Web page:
Telstra to push T-Suite SaaS platform into the enterprise

Microsoft Online Services the latest offering, but T-Suite applications breadth still relatively low

Telstra is to begin offering a bundle of Microsoft’s business applications, under the name of Microsoft Online Services, on its software service platform, T-Suite.

The move,flagged in April designed to help the Telstra take T-Suite into the enterprise, will also allow it to bundle carriage with the applications, which include Exchange Online, SharePoint Online, Office Communications Online, and Office Live Meeting.

The announcement is the third in a series of services offerings between the two companies which has so far seen the launch of a mobile email solution and the integration of Microsoft’s Office Communicator Server platform with Telstra’s IP telephony platform.

“This is the culmination of the announcement between Steve Ballmer and Sol Trujillio last November at the Telstra investor day,” Kevin Brough, communications sector director at Microsoft said. “The Microsoft Online Services is the cornerstone of the three... and just the start [of what we’re doing with T-Suite].”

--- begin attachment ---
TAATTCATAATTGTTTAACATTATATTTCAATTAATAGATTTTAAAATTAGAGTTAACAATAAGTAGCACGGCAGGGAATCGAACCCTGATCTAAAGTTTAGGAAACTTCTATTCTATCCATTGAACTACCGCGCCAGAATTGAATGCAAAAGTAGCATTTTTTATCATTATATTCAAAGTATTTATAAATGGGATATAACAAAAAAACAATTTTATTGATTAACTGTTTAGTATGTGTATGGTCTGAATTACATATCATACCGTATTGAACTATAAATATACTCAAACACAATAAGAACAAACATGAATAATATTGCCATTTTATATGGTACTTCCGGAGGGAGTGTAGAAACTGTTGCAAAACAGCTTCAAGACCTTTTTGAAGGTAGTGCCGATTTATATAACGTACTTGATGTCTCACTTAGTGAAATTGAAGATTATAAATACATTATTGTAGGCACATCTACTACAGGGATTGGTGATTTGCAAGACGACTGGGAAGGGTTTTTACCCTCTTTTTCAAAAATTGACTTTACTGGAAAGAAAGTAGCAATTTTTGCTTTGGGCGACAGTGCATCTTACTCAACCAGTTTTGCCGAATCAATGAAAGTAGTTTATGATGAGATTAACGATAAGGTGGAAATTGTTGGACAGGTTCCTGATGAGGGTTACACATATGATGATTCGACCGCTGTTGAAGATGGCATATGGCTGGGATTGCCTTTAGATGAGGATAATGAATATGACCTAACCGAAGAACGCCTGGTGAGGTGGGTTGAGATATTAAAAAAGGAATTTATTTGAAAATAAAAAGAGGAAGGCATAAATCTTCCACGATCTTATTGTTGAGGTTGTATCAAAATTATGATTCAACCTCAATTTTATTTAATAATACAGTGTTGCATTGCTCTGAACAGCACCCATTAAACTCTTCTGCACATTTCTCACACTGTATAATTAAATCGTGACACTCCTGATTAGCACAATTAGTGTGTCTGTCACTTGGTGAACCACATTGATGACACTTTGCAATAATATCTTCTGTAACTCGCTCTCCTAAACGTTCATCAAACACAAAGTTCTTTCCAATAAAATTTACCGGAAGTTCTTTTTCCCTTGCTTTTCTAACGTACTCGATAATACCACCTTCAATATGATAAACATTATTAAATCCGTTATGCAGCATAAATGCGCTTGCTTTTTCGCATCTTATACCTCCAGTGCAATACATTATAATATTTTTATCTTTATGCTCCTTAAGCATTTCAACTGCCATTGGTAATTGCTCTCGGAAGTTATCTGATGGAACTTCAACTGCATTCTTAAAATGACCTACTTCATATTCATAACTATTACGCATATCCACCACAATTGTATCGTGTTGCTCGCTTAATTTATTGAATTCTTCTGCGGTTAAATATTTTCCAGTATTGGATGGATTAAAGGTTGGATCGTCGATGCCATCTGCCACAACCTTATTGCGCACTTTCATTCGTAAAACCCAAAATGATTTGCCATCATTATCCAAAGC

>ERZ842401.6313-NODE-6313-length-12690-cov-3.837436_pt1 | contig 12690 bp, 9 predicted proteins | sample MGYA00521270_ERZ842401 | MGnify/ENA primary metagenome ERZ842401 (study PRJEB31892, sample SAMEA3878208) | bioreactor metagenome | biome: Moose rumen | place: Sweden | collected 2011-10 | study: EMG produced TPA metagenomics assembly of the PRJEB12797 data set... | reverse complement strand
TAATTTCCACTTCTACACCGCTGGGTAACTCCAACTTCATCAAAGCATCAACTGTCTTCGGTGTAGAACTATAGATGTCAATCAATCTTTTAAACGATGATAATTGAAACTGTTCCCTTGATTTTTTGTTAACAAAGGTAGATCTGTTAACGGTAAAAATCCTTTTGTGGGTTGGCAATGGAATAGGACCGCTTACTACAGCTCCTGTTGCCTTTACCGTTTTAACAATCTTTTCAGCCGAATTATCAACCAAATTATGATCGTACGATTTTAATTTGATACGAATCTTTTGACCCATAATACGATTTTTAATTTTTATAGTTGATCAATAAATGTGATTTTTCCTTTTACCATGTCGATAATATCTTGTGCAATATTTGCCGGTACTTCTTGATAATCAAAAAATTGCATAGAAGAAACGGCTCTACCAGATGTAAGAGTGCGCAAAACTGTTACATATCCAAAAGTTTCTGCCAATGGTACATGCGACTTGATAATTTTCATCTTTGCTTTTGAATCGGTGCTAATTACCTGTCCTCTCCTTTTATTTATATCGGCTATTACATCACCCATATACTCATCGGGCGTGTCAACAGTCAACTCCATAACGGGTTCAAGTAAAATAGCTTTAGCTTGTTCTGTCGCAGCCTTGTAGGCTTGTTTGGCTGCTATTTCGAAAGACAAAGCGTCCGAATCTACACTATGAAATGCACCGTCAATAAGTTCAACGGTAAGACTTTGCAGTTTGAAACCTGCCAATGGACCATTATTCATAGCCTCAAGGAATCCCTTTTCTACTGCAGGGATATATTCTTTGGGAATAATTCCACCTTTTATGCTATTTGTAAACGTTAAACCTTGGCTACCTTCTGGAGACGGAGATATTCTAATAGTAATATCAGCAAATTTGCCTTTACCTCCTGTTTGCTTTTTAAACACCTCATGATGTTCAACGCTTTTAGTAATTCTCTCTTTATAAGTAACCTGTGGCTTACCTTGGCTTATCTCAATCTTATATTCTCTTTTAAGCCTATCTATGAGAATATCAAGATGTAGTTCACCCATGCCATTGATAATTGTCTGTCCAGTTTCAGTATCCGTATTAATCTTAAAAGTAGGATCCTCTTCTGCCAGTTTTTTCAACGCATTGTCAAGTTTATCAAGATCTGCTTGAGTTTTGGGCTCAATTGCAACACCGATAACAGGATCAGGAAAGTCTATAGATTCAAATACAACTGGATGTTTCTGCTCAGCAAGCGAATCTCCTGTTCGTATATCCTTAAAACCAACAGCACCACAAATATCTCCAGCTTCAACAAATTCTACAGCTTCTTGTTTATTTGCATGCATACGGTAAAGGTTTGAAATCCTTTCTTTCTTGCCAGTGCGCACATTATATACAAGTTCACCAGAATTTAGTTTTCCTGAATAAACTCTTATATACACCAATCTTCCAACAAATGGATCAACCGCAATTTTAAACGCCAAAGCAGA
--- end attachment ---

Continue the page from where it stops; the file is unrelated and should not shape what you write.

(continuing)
According to Marcus Bartram, T-Suite director at Telstra Business, the new offering will allow the two companies to drive awareness of the hosted model as an alternative proposition to on-site application deployments.

“Having Microsoft Online Services means we can address the SME customer base, which is where T-Suite was originally conceived to play, but we can also now address the enterprise space,” he said. “I think the opportunity is a lot broader now than where we started in April.”

In April Telstra flagged that it was in talks with up to 50 local and international software vendors.

However, the relatively slow addition of new applications and partners to T-Suite in the five months since launching was not due to user wariness about cloud or SaaS applications, Bartram said.

“Our focus since April has been on making sure we get the service correct, so we haven’t been driving, or expecting, significant uptake of T-Suite,” he said. “What we have been doing is making sure that the business processes are in place and are working effectively. We have done quite a lot of work on the support side of the T-Suite equation so we can address the needs of carrier plus mobile plus application questions.”

Bartram said Telstra had also been working on education and recruitment programs in its sales channels.

“So, it’s not technical challenges; more making sure that the business processes and the business is ready for when we do drive to the broader market. It’s also building our whole eco system,” he said. “From [today] I do expect significant uptake.”

Brough would not comment on the nature of future collaborations between Telstra and Microsoft other than to say these would likely be in the consumer space.

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